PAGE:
Bearing Witness. The remarkable life of Charles Bean, Australia's greatest war correspondent.

Peter Rees. Allen & Unwin: Sydney, 2015. Appeared in online edition of Issue No. 197, July-August 2015 of the ADF Journal.

Charles Edwin Woodrow (CEW) Bean, the man who wrote six of the volumes of Australia’s Official History of the War of 1914–1918 and edited the other six, left a significant archive of writings. That archive, however, is so substantial that the casual enquirer could not hope to master even a small portion of it. Peter Rees has delved into the monumental accumulation of records (including 226 volumes of diaries) and mastered it to such an extent that in Bearing Witness: the remarkable life of Charles Bean, Australia’s greatest war correspondent he is able to get inside his subject’s head.

Not only that, Rees, whose career path mirrors Bean’s in many ways—he too moved from journalist to history writer—was able to draw on his own considerable experience to explain and interpret Bean’s. The result is that the reader feels as if he or she knows the subject intimately in this deeply-researched, well-written and utterly accessible biography.

With so much primary source material relating to Bean’s work as a war correspondent and official historian, the temptation would be to focus on that period of his life. It is testament to Rees and his publisher that they agreed not to curtail a discussion of Bean’s formative years because in this section the reader discovers the basis of Bean’s moral code which informs his writing practice and commitment to accurately bear witness. ‘Be truthful’, Bean’s mother exhorted the six-year old boy. Be ‘morally brave’. Be a ‘good, charitable man’. By describing the world of Bean’s childhood and youth, his family and influences, and his early accomplishments, the reader clearly sees Bean’s maturing intellectual honesty, his morality and his dogged pursuit of truthful reportage.

The trajectory of Bean’s career as war correspondent and historian is well known. There is no need to discuss it here. What perhaps is less known is the development of the personal philosophies which underpin his writings, especially the Official History. Rees discusses Bean’s perception of mateship, nationhood, and belief in the goodness of his fellow man. We discover how reporting the Great War, at the same time as gathering material for the future task of writing the official history, created conflicts with the military censors and even his own writing practice.

For instance, criticism was relegated to his war diaries/notebooks (‘it made you mad to think of the dull, stupid, cruel bungling that was mismanaging the medical arrangements’, for example) and the ‘bright side’ of the war was the foundation of his published newspaper despatches, which he referred to as ‘letters’. Taking only the diaries or despatches as source documents, Bean realised, would lead to a skewed appreciation of his war. ‘If ever it [his diary] were used it would have to be used most carefully.… I can’t write everything here as well as in my letters’. A useful warning to any historian: look at the entire body of evidence, rather than sources in isolation.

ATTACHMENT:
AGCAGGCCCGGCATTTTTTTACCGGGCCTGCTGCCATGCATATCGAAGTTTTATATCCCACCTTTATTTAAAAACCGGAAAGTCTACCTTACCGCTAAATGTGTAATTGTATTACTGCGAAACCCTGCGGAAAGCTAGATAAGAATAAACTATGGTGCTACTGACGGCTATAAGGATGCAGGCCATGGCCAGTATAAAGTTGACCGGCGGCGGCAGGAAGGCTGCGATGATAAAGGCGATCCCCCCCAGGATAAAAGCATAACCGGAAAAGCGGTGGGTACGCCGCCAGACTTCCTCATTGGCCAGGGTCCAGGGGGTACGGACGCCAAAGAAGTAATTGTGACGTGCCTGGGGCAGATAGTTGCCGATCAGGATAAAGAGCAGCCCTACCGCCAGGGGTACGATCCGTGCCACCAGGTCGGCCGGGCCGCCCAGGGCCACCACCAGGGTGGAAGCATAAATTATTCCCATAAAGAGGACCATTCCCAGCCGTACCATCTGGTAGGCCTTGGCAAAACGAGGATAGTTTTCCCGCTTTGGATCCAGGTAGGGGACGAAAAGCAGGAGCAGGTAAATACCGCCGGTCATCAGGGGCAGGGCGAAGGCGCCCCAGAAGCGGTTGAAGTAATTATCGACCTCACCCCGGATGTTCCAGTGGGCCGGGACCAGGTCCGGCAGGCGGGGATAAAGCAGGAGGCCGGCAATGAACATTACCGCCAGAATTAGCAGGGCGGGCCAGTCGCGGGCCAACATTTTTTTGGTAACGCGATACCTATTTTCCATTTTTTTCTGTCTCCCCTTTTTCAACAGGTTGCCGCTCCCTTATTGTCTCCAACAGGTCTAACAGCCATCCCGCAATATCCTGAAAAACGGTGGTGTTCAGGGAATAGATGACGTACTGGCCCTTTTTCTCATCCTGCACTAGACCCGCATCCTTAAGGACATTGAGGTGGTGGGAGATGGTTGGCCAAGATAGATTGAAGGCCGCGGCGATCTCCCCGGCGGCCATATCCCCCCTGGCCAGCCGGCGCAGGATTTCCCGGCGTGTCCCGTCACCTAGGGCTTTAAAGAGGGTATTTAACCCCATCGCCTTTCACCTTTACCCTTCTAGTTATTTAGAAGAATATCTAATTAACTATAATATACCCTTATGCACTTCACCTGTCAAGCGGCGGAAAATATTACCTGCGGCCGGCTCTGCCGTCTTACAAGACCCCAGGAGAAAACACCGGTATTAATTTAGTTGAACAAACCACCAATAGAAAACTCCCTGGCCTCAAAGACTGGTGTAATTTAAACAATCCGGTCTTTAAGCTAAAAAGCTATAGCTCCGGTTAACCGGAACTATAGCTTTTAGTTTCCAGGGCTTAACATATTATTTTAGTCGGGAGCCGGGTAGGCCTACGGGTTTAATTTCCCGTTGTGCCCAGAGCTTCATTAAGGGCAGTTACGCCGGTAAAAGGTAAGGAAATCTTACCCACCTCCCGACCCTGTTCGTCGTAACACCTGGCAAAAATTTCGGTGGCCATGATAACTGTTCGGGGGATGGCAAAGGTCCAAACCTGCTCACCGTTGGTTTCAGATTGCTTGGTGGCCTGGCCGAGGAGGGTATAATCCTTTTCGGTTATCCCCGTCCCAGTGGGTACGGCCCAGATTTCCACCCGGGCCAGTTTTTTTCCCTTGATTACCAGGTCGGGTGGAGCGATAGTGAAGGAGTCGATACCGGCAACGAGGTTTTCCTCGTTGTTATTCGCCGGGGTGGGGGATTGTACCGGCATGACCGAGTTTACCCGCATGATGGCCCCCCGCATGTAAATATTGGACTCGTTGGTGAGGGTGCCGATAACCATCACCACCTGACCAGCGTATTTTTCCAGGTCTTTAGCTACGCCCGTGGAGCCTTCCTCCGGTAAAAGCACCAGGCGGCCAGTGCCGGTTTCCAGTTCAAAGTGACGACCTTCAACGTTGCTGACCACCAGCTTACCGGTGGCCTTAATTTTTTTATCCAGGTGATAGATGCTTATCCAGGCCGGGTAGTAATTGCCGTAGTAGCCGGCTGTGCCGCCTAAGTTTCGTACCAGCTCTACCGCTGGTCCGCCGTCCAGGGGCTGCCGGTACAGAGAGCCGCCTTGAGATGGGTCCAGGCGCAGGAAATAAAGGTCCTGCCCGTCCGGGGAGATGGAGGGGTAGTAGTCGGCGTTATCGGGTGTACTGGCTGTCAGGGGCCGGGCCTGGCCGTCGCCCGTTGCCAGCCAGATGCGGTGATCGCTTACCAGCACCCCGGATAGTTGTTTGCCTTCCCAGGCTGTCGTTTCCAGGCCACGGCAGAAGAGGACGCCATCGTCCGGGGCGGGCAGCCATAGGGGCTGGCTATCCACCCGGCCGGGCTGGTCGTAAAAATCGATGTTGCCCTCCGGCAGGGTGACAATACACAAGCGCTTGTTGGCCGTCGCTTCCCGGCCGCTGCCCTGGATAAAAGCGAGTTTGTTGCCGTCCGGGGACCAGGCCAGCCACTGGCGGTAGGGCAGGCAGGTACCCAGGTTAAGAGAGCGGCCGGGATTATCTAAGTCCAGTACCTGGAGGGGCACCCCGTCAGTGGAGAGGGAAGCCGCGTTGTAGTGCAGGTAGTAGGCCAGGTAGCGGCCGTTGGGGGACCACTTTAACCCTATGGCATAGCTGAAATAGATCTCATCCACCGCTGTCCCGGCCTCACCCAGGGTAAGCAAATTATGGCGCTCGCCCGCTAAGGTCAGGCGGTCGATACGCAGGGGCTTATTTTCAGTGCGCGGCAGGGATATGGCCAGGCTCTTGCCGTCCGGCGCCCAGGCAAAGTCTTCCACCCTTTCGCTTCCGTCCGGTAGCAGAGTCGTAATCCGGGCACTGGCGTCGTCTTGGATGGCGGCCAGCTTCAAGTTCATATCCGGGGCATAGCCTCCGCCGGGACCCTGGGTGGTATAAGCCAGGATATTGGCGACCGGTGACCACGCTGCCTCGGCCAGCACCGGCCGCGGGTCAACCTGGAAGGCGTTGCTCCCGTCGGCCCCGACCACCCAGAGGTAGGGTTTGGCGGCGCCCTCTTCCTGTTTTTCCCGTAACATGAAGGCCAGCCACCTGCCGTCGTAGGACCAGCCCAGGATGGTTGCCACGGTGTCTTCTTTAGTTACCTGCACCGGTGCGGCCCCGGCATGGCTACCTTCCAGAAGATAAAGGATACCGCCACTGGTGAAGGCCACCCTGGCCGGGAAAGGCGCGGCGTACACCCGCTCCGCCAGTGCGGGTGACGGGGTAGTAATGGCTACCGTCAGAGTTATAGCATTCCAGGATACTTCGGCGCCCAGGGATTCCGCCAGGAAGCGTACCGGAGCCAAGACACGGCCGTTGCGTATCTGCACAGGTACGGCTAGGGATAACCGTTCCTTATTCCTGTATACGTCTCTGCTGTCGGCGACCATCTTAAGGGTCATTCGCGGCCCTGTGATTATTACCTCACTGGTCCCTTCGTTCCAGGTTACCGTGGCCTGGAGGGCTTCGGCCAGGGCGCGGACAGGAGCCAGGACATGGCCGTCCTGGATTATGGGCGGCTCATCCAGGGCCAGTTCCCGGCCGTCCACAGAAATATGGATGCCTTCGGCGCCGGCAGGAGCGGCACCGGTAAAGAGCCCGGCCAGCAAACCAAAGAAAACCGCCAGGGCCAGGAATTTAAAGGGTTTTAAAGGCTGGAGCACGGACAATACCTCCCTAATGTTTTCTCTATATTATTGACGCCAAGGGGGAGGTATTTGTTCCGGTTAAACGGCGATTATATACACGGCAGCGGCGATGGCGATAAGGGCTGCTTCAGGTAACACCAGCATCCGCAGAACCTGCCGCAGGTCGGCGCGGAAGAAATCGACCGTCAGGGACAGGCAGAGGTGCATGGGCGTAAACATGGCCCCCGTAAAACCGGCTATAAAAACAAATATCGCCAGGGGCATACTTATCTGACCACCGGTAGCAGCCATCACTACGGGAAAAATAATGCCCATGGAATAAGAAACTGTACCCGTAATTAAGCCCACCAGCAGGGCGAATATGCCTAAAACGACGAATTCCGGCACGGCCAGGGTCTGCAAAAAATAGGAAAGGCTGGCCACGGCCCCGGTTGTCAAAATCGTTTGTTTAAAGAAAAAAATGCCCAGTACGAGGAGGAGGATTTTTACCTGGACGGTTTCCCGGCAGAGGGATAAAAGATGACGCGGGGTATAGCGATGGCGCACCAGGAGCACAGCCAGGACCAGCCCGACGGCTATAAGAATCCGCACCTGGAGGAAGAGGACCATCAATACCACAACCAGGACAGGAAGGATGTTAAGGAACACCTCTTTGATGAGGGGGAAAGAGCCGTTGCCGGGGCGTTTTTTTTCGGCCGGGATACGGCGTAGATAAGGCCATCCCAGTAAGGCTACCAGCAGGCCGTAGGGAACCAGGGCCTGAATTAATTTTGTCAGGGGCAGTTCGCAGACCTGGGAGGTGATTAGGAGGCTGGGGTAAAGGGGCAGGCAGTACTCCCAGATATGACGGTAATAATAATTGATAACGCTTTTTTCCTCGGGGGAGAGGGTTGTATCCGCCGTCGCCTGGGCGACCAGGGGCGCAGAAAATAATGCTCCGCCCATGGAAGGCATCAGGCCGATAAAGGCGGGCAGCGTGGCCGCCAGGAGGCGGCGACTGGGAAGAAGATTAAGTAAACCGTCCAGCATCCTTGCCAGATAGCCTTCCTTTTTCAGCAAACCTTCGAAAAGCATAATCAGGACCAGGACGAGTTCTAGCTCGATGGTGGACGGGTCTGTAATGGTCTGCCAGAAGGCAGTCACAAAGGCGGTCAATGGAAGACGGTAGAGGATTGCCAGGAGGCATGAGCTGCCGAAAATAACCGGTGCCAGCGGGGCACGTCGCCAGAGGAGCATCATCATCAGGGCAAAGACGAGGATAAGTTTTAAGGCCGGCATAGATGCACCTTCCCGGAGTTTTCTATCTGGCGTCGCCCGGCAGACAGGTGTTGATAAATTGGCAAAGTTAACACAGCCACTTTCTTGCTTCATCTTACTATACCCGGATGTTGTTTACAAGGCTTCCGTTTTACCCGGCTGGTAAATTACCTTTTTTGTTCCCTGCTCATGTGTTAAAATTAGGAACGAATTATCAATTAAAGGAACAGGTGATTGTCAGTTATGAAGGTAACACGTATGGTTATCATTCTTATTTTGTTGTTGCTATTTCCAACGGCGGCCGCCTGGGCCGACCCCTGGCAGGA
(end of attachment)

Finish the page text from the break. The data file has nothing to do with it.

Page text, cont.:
Bean may have edited the criticisms from his despatches and bowed to the strictures of censorship but Rees was not tempted to brush over the negative aspects of the war correspondent’s character. Late at night on 25 April 1915, a day that started well before dawn and saw the death of 101 men in the first wave of landings alone, the reader catches a rare glimpse of an insensitive Bean. Noisily constructing his own dugout, he bridled at the complaint of a neighbour, a no doubt exhausted signaller, who could not sleep from the racket Bean was making.

Rees also shows us that, on occasion, Bean failed to live up to his mother’s plea to be morally brave. After a raid in June 1916, where members of the 7th Brigade captured soldiers from a Prussian infantry regiment, Bean recorded that the Australians and their prisoners were caught in shellfire. One of the panicked Prussians struggled and could not be subdued. The Australians cut his throat. Two more prisoners ‘did not seem to understand what was required of them—at any rate they didn’t do instantly what was required of them—and were shot on the spot’. We can well understand why Bean the reporter would not include this incident (a potential war crime?) in the subsequent despatch home but should not Bean the historian have included it in the official history?

For the most part, however, Bean was morally brave in his reporting, struggles with the military, and history writing. Rees is also morally brave because it takes courage to portray all sides of a man who has long been lauded. Lucy Bean would have been just as proud of Rees and this warts-and-all, vices and virtues biography, as she was of her son.

If you want a history of the Gallipoli campaign or the battles on the Western Front, this book is not for you. If you want to discover more of the man who reported those battles and constructed the first detailed history of them, you could do no better than to read Bearing Witness. It is a well-rounded, revealing biography of Bean the man, reporter, historian and passionate advocate of Australian nationhood. Recommended.